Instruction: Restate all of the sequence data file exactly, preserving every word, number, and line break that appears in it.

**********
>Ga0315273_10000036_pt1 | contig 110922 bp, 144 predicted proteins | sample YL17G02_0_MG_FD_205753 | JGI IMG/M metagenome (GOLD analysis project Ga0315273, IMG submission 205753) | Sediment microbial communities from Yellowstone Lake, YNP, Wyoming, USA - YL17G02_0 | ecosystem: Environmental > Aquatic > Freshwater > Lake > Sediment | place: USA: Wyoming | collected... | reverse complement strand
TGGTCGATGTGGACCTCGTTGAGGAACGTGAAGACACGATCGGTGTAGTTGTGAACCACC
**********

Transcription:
>Ga0315273_10000036_pt1 | contig 110922 bp, 144 predicted proteins | sample YL17G02_0_MG_FD_205753 | JGI IMG/M metagenome (GOLD analysis project Ga0315273, IMG submission 205753) | Sediment microbial communities from Yellowstone Lake, YNP, Wyoming, USA - YL17G02_0 | ecosystem: Environmental > Aquatic > Freshwater > Lake > Sediment | place: USA: Wyoming | collected... | reverse complement strand
TGGTCGATGTGGACCTCGTTGAGGAACGTGAAGACACGATCGGTGTAGTTGTGAACCACC